About A (Privileged) Boyhood (2014)

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Boyhood, the latest overpraised effort from Richard Linklater, has the misfortune of playing at a very tense time in America. Right now the residents of Ferguson, Missouri continue to protest after the fatal shooting of yet another unarmed black teenager. This time it was 18-year-old Michael Brown, who was due to begin college this past Monday. His murder set into motion a series of events (chiefly, the protection of the officer who shot him and the blatant smear campaign against the victim by releasing a video of an unrelated robbery) that highlights the worst of the systematic racism so thoroughly intertwined in our culture. Boyhood, for all its claims of ubiquity, presents an altogether different portrait of American adolescence, perhaps not ideal, but still one unencumbered with too harsh realities.

The film follows the life of Mason Evans Jr. (Ellar Coltrane) from age six to age eighteen, and a lot of people seem impressed by the 12 year-span of the shooting schedule  (Boyhood was filmed from the summer of 2002 to October 2013). We watch Mason grow alongside his older sister Sam (Lorelai Linklater) while their single mom Olivia (Patricia Arquette) struggles to provide a good life for herself and her children. Mason’s life is punctuated by frequent appearances from his liberal bohemian father (Ethan Hawke), who does a bit of growing up himself over the course of the film. In the meantime, Mason moves several times across Texas as his mother returns to university and two of her marriages subsequently fall apart. While Boyhood does a fairly precise job of capturing all the usual plot points of a young person’s life–first beer, first kiss, first love, etc.–the darker aspects (two alcoholic stepfathers, domestic abuse) are glossed over. None of these issues are explored very deeply, much less their effect on Mason examined. It seems a boy’s life is less defined by individual experiences than by checking off certain rites of passage. Then again, for a film as universal as Boyhood wants to be, one has to deal in generalities, which brings me to my main problem with the film.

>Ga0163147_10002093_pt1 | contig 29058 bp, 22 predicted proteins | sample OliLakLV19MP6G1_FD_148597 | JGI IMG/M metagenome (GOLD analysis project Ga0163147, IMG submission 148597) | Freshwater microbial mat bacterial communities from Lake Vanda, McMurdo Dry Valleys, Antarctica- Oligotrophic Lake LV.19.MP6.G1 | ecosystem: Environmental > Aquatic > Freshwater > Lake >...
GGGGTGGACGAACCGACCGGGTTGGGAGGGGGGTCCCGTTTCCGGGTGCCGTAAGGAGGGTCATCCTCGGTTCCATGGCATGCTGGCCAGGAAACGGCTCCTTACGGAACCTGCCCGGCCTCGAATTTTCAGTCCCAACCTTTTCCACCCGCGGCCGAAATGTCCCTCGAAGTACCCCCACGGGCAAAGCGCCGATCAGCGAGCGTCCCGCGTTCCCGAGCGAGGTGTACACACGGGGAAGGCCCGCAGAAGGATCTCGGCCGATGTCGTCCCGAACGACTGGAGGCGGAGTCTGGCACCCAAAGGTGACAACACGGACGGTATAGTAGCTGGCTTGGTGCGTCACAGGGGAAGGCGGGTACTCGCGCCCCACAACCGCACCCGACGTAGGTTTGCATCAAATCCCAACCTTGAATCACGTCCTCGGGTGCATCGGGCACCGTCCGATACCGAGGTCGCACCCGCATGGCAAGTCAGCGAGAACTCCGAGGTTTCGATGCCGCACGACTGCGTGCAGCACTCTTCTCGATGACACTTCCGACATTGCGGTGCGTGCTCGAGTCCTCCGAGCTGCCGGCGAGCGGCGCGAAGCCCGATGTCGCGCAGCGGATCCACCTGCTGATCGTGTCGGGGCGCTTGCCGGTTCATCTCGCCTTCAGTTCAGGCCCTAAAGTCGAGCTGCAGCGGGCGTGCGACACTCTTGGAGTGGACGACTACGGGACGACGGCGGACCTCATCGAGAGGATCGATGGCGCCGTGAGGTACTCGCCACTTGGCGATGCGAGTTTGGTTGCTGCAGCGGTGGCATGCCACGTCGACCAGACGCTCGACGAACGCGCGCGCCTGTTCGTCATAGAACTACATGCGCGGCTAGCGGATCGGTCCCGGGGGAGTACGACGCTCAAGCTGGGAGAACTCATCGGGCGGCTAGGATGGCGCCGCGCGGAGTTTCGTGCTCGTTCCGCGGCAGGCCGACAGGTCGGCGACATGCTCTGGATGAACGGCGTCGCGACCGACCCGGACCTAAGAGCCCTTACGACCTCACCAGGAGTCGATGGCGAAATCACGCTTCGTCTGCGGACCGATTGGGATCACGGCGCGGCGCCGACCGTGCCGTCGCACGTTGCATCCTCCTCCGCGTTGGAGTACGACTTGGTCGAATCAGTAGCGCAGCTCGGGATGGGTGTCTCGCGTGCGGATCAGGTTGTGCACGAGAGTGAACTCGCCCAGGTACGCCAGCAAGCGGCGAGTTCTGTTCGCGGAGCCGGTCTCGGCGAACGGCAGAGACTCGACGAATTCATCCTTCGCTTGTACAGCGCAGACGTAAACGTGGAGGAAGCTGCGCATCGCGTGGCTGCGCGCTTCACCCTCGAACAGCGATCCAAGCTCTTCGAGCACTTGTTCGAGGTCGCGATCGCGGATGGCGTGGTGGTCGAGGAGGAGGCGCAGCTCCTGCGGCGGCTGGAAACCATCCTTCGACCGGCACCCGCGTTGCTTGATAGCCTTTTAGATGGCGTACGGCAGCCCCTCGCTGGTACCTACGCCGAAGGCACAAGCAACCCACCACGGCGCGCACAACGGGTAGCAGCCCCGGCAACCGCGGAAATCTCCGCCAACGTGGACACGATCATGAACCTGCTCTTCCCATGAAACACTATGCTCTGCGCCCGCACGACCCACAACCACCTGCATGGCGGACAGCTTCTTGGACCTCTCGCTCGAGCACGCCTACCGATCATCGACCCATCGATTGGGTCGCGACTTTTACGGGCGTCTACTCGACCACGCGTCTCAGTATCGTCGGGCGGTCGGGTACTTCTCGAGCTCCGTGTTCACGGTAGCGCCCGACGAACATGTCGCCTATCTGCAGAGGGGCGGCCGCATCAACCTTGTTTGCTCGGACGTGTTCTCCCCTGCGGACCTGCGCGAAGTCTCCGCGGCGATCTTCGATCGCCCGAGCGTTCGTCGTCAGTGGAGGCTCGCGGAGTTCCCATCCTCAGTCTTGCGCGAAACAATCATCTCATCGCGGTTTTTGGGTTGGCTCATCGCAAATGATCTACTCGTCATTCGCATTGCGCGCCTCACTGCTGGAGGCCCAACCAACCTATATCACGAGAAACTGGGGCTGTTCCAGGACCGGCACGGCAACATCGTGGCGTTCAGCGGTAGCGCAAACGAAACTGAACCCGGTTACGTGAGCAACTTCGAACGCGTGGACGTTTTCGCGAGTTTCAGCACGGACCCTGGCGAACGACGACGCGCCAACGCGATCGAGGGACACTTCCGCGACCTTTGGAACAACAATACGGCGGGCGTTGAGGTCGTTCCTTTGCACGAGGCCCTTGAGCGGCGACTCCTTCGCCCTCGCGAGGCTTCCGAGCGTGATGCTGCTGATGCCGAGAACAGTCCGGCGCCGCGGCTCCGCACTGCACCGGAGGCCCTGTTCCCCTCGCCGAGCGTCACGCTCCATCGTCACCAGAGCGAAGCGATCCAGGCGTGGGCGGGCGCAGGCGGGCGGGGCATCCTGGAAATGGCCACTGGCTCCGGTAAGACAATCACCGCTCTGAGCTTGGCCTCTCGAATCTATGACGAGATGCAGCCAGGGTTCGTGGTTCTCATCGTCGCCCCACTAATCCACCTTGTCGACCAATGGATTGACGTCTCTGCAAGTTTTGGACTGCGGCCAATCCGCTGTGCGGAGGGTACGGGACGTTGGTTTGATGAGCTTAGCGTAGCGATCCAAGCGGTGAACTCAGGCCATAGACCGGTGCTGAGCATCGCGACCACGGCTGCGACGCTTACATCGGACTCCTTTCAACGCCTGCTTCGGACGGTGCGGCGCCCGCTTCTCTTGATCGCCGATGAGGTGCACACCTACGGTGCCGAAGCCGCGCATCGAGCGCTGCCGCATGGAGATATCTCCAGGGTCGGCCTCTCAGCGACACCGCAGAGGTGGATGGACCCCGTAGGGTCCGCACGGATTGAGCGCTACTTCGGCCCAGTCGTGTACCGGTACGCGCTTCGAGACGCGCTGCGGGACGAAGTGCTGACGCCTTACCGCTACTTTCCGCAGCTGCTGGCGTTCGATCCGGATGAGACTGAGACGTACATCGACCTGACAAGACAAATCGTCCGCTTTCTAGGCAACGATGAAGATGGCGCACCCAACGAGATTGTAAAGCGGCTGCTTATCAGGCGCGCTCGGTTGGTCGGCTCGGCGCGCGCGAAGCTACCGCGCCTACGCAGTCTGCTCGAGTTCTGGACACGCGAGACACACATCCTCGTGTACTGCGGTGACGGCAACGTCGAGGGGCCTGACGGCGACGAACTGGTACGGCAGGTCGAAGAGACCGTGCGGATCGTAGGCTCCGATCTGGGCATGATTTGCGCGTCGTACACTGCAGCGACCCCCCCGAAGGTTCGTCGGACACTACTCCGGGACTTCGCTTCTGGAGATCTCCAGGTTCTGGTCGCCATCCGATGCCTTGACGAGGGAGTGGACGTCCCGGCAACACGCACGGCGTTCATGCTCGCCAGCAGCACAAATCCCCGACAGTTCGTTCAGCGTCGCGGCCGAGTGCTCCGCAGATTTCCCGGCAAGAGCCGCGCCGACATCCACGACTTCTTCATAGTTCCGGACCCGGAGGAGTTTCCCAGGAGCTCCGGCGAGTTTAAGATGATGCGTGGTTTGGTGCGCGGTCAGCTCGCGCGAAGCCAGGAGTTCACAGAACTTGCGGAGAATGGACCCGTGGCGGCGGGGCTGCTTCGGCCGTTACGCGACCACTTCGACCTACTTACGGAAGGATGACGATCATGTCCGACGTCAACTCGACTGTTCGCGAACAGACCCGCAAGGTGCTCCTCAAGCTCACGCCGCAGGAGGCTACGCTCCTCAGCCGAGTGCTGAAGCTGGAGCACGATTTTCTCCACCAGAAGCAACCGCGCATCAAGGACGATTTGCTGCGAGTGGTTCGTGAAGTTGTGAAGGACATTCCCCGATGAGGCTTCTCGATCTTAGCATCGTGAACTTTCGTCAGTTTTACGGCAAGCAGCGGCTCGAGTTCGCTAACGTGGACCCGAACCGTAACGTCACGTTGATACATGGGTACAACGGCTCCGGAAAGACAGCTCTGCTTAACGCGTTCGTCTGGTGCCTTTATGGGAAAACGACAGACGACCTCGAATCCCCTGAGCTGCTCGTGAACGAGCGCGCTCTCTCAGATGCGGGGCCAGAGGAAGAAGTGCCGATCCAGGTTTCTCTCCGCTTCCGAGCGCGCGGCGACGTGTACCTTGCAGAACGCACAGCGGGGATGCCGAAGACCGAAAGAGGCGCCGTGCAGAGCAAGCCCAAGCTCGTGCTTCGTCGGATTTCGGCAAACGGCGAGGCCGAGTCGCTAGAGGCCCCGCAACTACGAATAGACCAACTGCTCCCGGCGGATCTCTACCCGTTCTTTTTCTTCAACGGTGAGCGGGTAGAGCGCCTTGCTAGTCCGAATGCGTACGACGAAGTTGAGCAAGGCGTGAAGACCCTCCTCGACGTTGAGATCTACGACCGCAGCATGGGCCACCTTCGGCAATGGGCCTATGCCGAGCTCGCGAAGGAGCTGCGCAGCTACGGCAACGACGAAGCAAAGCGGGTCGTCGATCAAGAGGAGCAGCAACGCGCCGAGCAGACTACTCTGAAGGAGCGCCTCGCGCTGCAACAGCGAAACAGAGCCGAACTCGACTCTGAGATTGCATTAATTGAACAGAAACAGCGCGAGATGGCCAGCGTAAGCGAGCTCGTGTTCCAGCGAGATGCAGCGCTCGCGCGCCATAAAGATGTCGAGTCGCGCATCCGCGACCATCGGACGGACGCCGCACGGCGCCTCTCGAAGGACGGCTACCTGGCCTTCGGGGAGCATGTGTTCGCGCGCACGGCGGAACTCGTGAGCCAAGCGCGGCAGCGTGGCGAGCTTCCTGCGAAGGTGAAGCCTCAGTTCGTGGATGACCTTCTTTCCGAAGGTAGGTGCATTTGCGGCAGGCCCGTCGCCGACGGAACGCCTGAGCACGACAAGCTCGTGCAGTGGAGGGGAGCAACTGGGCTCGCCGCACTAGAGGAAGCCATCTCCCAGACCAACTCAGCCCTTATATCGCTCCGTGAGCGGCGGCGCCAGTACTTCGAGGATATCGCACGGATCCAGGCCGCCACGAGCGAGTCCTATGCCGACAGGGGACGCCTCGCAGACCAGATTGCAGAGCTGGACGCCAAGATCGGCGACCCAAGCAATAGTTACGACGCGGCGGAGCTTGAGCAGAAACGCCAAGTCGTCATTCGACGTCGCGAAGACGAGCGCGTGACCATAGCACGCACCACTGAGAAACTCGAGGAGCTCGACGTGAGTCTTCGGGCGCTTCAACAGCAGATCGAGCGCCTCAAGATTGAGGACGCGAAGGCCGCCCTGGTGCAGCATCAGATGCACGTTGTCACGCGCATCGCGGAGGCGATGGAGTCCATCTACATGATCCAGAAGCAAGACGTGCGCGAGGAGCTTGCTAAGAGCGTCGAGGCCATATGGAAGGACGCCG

The very title suggests some sweeping, even global depiction of youth, and it’s clear steps were taken in pursuit of that goal, like Mason’s general lack of a personality, making him more a vessel for the audience than an actual character. Coltrane does fine with the material for the most part, though he’s never given a lot to work with, and as he gets older, he’s prone to insufferable musings about the meaning of life, made, if possible, even worse when he is joined in a scene by other characters trying just as hard (and failing) to be profound. If the film succeeds at anything, it’s Mason’s apathy and ennui, typical of those who have been handed most things in life. Because we already disproportionately see films from the White heterosexual male perspective, Boyhood, considered apart from its coming-of-age in real time gimmick (which has also been done before), is rather unexceptional. Perhaps worse, it perpetuates the myth of White privileged childhood as “the norm” when it is actually very specific. By the time we’re made aware of them, the film’s stronger points about taking responsibility, being present in the moment, have been lost in a polarizing narrative. Linklater may have realized this, or some version of this, because there’s an immigrant storyline (for lack of a better description of a two-minute arc) slapped on that is at best useless and at worst White savior-ish.

All that said, Boyhood is not a bad film.  The acting is good, the cinematography engaging, and the film boasts several sincere, endearing moments between Mason and his family.  But This Boy’s Life (1993) and The Tree of Life (2011)  did it better.

3/5 *

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